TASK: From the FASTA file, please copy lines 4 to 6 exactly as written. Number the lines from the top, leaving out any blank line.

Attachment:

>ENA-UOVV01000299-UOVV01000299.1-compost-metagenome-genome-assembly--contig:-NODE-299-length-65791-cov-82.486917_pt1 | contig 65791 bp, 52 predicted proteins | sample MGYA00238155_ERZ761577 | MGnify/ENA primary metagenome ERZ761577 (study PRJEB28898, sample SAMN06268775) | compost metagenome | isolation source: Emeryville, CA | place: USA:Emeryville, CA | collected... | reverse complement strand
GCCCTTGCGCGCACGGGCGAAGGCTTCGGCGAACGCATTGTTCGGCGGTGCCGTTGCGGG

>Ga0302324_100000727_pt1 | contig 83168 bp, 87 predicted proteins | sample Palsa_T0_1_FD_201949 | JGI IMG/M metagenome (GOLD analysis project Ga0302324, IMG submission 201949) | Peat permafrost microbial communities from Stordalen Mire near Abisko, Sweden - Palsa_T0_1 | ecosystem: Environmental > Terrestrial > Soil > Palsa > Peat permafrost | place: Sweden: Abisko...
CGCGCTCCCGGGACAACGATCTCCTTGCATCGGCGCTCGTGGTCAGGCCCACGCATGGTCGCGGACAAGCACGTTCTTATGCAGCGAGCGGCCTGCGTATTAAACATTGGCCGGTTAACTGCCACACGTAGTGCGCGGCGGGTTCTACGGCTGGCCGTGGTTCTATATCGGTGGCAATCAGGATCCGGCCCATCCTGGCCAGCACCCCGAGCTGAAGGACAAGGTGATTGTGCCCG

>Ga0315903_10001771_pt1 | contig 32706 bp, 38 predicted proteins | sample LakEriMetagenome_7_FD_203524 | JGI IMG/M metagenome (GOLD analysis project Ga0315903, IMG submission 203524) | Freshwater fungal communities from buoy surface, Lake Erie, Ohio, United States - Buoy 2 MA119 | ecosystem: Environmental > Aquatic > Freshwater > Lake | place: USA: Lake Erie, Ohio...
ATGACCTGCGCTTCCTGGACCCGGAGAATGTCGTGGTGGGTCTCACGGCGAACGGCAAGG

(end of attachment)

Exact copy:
CGCGCTCCCGGGACAACGATCTCCTTGCATCGGCGCTCGTGGTCAGGCCCACGCATGGTCGCGGACAAGCACGTTCTTATGCAGCGAGCGGCCTGCGTATTAAACATTGGCCGGTTAACTGCCACACGTAGTGCGCGGCGGGTTCTACGGCTGGCCGTGGTTCTATATCGGTGGCAATCAGGATCCGGCCCATCCTGGCCAGCACCCCGAGCTGAAGGACAAGGTGATTGTGCCCG

>Ga0315903_10001771_pt1 | contig 32706 bp, 38 predicted proteins | sample LakEriMetagenome_7_FD_203524 | JGI IMG/M metagenome (GOLD analysis project Ga0315903, IMG submission 203524) | Freshwater fungal communities from buoy surface, Lake Erie, Ohio, United States - Buoy 2 MA119 | ecosystem: Environmental > Aquatic > Freshwater > Lake | place: USA: Lake Erie, Ohio...
ATGACCTGCGCTTCCTGGACCCGGAGAATGTCGTGGTGGGTCTCACGGCGAACGGCAAGG